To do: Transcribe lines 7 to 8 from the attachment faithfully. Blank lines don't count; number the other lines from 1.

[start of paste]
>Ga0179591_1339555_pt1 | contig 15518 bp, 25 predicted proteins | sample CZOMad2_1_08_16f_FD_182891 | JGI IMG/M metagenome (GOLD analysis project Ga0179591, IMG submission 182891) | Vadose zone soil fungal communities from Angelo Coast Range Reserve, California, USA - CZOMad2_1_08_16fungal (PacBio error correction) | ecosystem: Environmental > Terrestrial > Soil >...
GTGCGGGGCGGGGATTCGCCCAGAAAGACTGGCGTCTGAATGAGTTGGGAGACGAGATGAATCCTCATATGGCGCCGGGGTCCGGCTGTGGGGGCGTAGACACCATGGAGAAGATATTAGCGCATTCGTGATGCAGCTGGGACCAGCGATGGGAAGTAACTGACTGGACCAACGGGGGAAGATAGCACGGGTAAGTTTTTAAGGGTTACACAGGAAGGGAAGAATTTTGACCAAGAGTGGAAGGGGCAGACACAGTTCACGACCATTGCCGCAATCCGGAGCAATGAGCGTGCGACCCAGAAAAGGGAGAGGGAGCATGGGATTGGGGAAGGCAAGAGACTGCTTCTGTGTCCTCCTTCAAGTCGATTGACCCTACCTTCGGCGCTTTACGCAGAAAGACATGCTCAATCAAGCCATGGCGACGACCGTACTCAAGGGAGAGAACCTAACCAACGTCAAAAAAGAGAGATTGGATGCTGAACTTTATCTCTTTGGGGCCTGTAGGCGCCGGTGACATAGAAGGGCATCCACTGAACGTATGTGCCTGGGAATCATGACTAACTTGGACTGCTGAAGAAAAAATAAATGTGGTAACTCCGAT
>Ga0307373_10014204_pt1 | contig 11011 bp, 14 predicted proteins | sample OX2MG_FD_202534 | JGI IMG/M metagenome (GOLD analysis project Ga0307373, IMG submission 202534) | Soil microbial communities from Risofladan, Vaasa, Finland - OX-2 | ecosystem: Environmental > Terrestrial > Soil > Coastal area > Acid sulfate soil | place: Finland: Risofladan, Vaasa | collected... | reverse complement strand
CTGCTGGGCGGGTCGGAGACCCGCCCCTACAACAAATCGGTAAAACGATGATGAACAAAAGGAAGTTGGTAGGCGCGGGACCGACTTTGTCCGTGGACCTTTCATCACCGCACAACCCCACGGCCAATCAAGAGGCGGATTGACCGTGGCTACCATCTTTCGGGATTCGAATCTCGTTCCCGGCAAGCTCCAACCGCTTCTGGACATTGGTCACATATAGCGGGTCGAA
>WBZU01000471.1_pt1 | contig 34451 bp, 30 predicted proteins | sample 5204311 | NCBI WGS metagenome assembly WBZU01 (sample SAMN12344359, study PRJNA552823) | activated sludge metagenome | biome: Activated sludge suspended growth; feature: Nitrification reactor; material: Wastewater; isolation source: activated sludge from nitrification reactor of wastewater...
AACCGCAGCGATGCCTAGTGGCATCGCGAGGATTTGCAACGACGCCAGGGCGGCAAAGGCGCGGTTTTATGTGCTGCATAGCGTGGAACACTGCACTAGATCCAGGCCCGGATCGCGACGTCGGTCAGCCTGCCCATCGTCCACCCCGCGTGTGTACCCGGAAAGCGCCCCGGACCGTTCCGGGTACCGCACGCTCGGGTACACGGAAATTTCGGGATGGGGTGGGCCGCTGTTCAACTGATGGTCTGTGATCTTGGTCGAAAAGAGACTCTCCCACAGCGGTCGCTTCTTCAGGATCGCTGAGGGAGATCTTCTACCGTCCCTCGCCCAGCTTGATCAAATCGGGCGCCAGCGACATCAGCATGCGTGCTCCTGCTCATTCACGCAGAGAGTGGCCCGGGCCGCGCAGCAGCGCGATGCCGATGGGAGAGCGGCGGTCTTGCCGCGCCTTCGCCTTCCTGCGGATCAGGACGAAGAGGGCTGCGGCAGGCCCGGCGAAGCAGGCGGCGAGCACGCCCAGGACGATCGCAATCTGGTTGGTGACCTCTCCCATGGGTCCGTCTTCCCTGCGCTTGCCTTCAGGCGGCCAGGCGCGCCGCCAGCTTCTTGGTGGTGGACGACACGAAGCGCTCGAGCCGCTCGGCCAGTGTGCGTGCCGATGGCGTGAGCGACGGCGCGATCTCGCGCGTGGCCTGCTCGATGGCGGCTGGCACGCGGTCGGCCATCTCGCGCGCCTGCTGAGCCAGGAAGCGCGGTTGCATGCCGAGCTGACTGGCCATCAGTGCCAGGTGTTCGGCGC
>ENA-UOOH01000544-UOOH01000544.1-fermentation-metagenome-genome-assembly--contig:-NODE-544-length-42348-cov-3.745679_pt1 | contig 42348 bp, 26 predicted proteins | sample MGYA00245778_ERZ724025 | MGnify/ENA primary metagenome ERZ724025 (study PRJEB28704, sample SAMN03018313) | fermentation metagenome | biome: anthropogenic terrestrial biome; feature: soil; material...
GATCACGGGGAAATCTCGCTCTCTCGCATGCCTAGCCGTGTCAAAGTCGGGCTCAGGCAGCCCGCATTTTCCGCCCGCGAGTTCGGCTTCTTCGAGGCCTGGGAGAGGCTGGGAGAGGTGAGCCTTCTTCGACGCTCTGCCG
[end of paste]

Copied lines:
>ENA-UOOH01000544-UOOH01000544.1-fermentation-metagenome-genome-assembly--contig:-NODE-544-length-42348-cov-3.745679_pt1 | contig 42348 bp, 26 predicted proteins | sample MGYA00245778_ERZ724025 | MGnify/ENA primary metagenome ERZ724025 (study PRJEB28704, sample SAMN03018313) | fermentation metagenome | biome: anthropogenic terrestrial biome; feature: soil; material...
GATCACGGGGAAATCTCGCTCTCTCGCATGCCTAGCCGTGTCAAAGTCGGGCTCAGGCAGCCCGCATTTTCCGCCCGCGAGTTCGGCTTCTTCGAGGCCTGGGAGAGGCTGGGAGAGGTGAGCCTTCTTCGACGCTCTGCCG